How long do students need to complete a Ph.D. in your program?

Ideally, students will complete the degree in six years, but this varies depending on individual circumstances. Those who need intensive language study may need more time. The online department handbook includes a chart mapping a typical student’s progress through the program.

How big is your entering class each year, and how many applications do you have?

Our entering class is typically about 9 students and we normally receive around 200 applications.

Is it necessary for applicants to visit the department or make contact by email or telephone with faculty members?

No. We advise, however, that you acquaint yourself with our program and consider who on the faculty would be a good fit for your interests or approach to art history. Sometimes that can be done by research and reading and sometimes a visit or other personal communication is helpful. You are welcome to contact the faculty in your area of interest by email.

If I decide to visit, when would be the best time?

We recommend that you visit during the academic year, rather than in the Summer, so that faculty are likely to be in residence and you can see the department at work. Our academic year runs on quarters rather than semesters; it starts late (around the end of September) and ends late (around the beginning of June). The ideal window for visits is from the third to seventh weeks of the quarter. For more information, see our academic calendar.

What language preparation do you look for in applicants?

Our language requirements are summarized on our online program description and detailed in our online department handbook.  It is advantageous for candidates to have met or made progress toward at least one or two of the language requirements for their area of study. 

We also encourage admitted students to enroll at the University in the summer before art history coursework begins, for language study. For students who need intensive work in non-European modern languages, the Department offers a subvention for living expenses for that preparatory summer.

My GRE scores are low and don’t reflect my academic ability. Will this disqualify me?

Not necessarily. We look to see whether GRE scores are consistent or not with other indicators of academic success and promise, such as grades, letters of recommendation, and writing sample, and we take the full dossier into account in making our decisions.

I am a foreign student who is not a native English speaker. What is the minimum TOEFL score needed for entrance?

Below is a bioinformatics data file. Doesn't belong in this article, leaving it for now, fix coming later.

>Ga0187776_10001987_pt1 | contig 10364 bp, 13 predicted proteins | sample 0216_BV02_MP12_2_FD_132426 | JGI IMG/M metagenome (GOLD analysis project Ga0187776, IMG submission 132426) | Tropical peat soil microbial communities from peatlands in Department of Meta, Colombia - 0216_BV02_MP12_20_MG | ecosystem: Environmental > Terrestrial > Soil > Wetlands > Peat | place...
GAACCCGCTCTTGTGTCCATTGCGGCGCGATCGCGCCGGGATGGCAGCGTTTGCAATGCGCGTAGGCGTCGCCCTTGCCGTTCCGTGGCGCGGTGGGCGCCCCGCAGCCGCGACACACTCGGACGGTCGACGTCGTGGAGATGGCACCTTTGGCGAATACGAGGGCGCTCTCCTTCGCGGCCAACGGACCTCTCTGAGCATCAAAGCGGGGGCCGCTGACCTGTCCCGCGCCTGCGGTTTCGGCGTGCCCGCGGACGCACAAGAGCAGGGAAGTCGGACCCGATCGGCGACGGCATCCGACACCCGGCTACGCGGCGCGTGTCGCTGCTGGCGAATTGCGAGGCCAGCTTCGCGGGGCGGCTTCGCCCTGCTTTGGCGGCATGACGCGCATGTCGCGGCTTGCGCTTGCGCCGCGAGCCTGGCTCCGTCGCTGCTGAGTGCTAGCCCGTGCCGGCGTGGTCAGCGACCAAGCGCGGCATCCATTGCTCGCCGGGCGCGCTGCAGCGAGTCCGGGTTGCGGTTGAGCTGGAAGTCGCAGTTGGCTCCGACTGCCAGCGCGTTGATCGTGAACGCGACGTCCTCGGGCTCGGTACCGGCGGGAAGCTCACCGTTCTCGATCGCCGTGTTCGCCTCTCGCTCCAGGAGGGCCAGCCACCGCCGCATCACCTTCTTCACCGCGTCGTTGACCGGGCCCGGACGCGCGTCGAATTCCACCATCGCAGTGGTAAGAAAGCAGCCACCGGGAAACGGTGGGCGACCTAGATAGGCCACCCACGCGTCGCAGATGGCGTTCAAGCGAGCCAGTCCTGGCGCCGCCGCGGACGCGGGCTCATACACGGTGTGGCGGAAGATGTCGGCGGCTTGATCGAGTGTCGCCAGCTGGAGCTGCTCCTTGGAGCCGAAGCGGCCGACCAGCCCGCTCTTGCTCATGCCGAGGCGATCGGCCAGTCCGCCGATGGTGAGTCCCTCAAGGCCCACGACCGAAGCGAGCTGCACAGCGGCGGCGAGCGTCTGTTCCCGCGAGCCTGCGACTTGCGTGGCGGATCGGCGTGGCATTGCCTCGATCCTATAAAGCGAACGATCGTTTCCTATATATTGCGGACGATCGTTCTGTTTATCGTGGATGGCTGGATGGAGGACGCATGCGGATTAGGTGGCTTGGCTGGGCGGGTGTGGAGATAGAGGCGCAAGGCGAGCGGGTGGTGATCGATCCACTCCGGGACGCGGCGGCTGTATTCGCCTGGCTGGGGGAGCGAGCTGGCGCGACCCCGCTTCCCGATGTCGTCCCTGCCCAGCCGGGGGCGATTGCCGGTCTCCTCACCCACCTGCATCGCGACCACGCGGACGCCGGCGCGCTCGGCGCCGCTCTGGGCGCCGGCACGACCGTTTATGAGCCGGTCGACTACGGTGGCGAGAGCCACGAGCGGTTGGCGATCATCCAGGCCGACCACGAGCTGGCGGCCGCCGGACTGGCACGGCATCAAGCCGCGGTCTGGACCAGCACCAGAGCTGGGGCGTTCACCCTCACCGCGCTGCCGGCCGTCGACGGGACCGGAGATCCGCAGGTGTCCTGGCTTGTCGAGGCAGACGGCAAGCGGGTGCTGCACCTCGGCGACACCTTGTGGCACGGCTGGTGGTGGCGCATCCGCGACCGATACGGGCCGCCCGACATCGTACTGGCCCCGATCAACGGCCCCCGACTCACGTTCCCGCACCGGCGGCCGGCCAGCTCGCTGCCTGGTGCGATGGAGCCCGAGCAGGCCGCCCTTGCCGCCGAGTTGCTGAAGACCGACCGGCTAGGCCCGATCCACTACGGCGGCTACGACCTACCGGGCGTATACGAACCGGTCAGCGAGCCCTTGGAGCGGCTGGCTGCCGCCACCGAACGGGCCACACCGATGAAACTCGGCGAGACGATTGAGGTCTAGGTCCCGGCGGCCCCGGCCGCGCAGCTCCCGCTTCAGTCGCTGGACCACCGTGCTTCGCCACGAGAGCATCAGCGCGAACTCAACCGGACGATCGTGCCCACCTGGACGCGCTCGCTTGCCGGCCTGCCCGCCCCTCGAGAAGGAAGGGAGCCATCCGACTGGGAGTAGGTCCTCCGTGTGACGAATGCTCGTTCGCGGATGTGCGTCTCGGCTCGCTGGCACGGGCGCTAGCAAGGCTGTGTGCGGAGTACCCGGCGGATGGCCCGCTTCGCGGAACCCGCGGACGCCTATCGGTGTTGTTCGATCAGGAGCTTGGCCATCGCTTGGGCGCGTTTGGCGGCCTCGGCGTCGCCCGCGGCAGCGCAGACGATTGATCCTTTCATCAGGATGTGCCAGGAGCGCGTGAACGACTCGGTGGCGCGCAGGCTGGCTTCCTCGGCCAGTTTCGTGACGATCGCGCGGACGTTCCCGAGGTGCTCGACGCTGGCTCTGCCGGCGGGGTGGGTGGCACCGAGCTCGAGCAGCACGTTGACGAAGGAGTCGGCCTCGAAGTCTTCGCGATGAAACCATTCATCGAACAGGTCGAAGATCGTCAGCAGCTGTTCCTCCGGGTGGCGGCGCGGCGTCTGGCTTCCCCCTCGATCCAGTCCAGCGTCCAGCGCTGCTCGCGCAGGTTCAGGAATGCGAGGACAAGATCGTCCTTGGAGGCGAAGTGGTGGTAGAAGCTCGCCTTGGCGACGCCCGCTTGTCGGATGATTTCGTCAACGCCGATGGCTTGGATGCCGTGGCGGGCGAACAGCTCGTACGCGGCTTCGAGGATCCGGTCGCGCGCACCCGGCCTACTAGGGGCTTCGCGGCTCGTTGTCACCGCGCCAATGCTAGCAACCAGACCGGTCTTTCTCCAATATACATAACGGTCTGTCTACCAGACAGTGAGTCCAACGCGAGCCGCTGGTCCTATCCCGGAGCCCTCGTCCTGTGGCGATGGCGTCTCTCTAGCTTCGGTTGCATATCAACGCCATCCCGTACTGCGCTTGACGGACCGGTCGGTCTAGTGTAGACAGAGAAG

The Dean of Students website provides an explanation of TOEFL requirements.

I missed the application deadline. May I apply to the program off-schedule?

No. We give funding to every student we admit and we can only consider students for funding on a common schedule. 

Preparing the application

My B.A. or M.A. thesis is 100 pages long and you ask for a shorter writing sample. 

Please excerpt your thesis and preface it with a paragraph or two explaining how the excerpt fits into the project as a whole.

My B.A. thesis is in another field, but I have written short course papers in art history. Which should I submit as a writing sample?

You may submit an excerpt from your B.A. thesis and a course paper in art history.

I didn’t write a B.A. thesis. Can I send a course paper?


What should I be trying to explain in my statement of purpose?

You do not need to insist on your past record of success or work ethic. Allow your recommenders to do that. Instead, concentrate on explaining your interests in the field of art history and how you have discovered and pursued them, and give examples of what you might like to research here. What kinds of questions excite you and do you hope to pursue? What areas of study do you have in mind? How well do you think our program and faculty, as described on our website, can meet those goals?

Do my letters of recommendation need to be all from former college or university teachers, or should I also obtain recommendations from employers?

We prefer letters from the former. 

I have submitted my online application but I want to add something to it. Should I send it to the department of art history?

No, everything must be sent to the Dean of Students Office.

One of my recommenders says her letter will be late. When do you actually start reading applications?

At the very beginning of January. We will, however, try to catch up on materials that arrive before we make a departmental decision in the second half of January.

Reapplying to the program

My application to the Art History program was rejected. Please tell me how to improve it when I reapply next year.

We are not able to review individual applications with unsuccessful applicants. If you applied with a B.A. degree but not an M.A. degree, you might wish to earn an M.A. before you reapply. That would enable us to review your work at a new level of accomplishment.

I applied to your program and was rejected. I wanted to study in an area in which none of your faculty specialized. Since you have just hired a faculty member in my area, does it make sense for me to reapply?

Absolutely. In reviewing applications, we look not only for excellence but also for a good fit between your interests and our resources.

For University of Chicago students in other programs

I am a student in another program at the University of Chicago and would like to transfer into Art History.

Contact both the Dean of Students in the Humanities and the Director of Graduate Studies in Art History to discuss the options.

I am a student in another program at the University of Chicago and would like to do a joint Ph.D. in Art History.

Contact both the Dean of Students in the Humanities and the Director of Graduate Studies in Art History to discuss the options.